Dr. Trout was interviewed by Diane Sullivan, a professor at the Massachusetts School of Law(MSLAW) at Andover and an authority on animal law. Professor Sullivan is the host of the MSLAW show "Educational Forum," broadcast nationally via Comcast. Dr. Trout is author of the book "Tell Me Where It Hurts,"(Crown) about his life as an animal surgeon. Besides providing an affordable quality legal education to students from minority and low-income backgrounds, Massachusetts School of Law disseminates information on vital issues of our time.
With the "great care people are taking of their animals now," Dr. Trout says, if you look over the last 20 years, "the quality of nutritional care, general health care, all the add-ons and the sort of high-tech surgery and medicine that we're now doing, animals are leading these longer and healthier lives." He says there are animal hospitals that will do skin grafts, renal transplants, and open heart surgery on occasion and that minimally invasive laparoscopic surgery is becoming more common. "Less invasive means less discomfort and smaller incisions, and so things are changing and everything that we are looking for in ourselves (humans) is coming into veterinary medicine."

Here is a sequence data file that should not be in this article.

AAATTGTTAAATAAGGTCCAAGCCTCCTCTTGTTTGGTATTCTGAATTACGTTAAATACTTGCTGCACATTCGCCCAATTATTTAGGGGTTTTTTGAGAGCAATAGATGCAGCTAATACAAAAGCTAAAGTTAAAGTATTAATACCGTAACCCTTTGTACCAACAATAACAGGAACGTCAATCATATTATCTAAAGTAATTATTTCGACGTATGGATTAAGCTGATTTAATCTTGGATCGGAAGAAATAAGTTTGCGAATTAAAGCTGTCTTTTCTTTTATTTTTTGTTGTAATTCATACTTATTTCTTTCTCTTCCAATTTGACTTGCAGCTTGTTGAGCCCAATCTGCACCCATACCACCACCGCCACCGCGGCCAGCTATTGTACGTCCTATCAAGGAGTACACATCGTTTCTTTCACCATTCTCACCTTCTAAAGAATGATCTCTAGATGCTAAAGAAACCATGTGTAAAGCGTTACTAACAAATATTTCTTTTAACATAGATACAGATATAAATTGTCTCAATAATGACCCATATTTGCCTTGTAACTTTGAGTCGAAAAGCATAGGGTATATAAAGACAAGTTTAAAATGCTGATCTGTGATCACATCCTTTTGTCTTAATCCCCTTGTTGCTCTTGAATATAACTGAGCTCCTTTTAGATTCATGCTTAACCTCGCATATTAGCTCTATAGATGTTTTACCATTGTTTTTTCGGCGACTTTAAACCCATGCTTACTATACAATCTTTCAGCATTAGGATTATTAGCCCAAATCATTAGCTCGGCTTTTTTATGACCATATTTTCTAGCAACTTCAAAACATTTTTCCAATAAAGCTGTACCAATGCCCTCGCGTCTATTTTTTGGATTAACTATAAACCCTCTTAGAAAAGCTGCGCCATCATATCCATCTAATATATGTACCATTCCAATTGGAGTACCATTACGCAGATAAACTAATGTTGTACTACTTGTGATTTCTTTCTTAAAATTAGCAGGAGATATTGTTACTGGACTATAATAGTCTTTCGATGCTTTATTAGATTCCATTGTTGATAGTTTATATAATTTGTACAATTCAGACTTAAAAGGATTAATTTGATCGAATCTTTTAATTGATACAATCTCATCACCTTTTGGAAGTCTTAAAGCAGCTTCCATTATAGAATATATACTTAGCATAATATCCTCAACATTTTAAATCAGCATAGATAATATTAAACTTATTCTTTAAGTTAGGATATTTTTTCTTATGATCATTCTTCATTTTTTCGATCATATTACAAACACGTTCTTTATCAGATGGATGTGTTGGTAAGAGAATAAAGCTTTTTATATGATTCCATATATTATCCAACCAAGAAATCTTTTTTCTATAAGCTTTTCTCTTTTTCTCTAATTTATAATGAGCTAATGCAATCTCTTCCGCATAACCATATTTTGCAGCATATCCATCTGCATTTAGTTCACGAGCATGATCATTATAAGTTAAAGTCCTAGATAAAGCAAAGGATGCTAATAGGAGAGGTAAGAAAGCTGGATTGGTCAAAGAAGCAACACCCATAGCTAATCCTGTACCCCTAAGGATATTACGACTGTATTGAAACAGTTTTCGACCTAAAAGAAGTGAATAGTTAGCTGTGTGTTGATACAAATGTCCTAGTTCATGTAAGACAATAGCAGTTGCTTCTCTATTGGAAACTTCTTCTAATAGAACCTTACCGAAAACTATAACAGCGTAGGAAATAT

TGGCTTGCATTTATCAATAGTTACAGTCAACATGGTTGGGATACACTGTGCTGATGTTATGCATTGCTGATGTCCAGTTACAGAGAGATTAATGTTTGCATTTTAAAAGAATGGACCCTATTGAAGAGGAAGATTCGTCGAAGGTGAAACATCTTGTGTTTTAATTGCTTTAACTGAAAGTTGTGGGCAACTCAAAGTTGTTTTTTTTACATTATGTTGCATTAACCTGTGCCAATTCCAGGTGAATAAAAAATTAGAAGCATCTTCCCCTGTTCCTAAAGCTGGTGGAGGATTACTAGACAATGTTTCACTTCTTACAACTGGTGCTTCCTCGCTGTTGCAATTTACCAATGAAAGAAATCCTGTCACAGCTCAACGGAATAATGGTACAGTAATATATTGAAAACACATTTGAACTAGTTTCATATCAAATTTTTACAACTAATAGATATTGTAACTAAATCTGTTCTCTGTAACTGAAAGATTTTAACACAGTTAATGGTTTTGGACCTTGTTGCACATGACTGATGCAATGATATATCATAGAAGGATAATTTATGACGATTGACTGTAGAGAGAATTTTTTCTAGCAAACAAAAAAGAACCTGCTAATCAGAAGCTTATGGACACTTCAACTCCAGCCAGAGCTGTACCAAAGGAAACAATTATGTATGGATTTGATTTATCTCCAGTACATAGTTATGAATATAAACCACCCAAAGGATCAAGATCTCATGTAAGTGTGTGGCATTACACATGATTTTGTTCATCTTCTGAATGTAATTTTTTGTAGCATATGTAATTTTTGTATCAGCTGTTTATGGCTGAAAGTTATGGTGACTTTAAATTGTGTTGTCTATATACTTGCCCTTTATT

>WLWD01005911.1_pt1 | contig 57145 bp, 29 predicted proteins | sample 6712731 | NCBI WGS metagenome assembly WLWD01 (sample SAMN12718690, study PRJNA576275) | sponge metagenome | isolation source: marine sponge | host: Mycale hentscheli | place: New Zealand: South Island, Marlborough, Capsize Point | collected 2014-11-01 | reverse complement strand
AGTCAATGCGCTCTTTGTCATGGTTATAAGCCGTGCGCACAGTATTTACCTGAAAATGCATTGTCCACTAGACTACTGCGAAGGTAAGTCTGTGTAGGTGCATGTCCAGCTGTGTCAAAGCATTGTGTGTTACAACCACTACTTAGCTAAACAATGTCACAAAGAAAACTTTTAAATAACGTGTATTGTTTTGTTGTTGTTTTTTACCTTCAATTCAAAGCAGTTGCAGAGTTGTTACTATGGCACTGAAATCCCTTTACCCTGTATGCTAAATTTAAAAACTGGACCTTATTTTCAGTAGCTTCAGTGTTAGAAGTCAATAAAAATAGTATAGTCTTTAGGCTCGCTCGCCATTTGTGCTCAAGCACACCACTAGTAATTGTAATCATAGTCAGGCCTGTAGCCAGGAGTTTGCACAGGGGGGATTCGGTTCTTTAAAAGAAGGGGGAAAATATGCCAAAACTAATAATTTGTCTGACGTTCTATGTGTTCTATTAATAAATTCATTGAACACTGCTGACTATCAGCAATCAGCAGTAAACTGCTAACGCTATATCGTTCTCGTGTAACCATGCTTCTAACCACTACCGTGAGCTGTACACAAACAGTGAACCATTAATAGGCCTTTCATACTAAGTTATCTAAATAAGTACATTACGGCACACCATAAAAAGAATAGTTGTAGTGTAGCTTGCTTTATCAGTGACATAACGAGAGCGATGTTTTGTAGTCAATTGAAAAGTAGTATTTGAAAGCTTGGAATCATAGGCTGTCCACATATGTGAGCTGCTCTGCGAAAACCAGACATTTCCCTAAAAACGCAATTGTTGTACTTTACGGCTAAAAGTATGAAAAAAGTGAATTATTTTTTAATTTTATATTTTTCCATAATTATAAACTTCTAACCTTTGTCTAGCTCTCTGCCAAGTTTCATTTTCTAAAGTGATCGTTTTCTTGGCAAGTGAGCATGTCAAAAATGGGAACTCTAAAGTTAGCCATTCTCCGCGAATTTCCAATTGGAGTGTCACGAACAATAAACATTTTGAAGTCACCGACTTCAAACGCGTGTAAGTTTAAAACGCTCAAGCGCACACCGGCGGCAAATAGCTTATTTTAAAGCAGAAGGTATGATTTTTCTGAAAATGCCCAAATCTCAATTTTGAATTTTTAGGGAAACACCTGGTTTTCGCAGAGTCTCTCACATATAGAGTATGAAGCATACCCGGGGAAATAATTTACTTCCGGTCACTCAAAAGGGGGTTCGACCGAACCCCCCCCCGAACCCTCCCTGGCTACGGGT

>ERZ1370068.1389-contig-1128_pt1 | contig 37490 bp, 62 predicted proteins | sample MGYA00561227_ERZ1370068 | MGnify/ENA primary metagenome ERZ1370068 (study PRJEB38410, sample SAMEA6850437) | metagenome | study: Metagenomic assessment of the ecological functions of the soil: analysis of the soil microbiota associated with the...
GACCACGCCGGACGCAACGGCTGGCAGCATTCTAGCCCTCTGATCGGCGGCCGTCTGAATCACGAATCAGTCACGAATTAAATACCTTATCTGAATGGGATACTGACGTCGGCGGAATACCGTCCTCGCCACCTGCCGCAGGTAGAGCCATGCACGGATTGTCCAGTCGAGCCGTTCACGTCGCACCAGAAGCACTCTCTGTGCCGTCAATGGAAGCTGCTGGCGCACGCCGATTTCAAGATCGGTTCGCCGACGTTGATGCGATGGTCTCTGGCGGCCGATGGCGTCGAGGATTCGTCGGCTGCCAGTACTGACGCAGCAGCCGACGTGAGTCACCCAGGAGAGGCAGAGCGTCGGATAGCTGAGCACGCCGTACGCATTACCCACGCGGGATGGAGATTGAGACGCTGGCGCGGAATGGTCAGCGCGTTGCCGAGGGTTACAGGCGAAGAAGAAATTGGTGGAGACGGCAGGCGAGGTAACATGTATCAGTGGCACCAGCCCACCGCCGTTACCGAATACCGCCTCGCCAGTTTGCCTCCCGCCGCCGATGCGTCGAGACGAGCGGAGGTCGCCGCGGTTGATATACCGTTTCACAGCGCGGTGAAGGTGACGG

Unfortunately, the surgeon says, our pets need exercise and if their owners are lazy they are not going to get it and become subject to the same panoply of diseases as their masters. "If they're sitting on the couch with us watching TV, whose fault is it that they're not exercising?" Dr. Trout asks. "Obesity has become a huge problem," he adds, as 25- to 40 percent of all dogs and cats are overweight or obese, so, of course, "all those things that we were worried about in terms of type 2 diabetes, kidney disease, arthritis, heart disease are what's happening to dogs. Pets are a microcosm of our society." Dr. Trout says he knows from personal experience with his own Labrador that "these guys are just so food-driven!" His dog gives him "a fatal combination of the doe eyes and the stares" and so "when we feed our dog they wag their tails, they're grateful and it's this positive experience" yet after you've given your dog something to eat "they look at you," as if to say 'What was that?' it goes down so fast." "What we've found in talking with dog owners is that it's difficult for them to see the reality that their own pet may be overweight or obese, instead of just chubby or fluffy," Lisa Peterson of the American Kennel Club Human Fund told Reuters. " The main cause of obesity in dogs, as in humans, is overeating and insufficient exercise. Neutering, hormonal disorders and slow metabolism can also cause dogs to pile on the pounds. Canine middle-age spread usually occurs by about the age of five or six years old," the wire service reported. It should surprise no one that the primary reasons given for obesity in dogs is overeating and insufficient exercise. "Neutering, hormonal disorders and slow metabolism can also cause dogs to pile on the pounds. Canine middle-age spread usually occurs by about the age of five or six years old," Reuters reported . Breeds considered liable to add unneeded pounds include Labradors, Golden Retrievers, Beagles, Collies, and Cocker Spaniels, among others.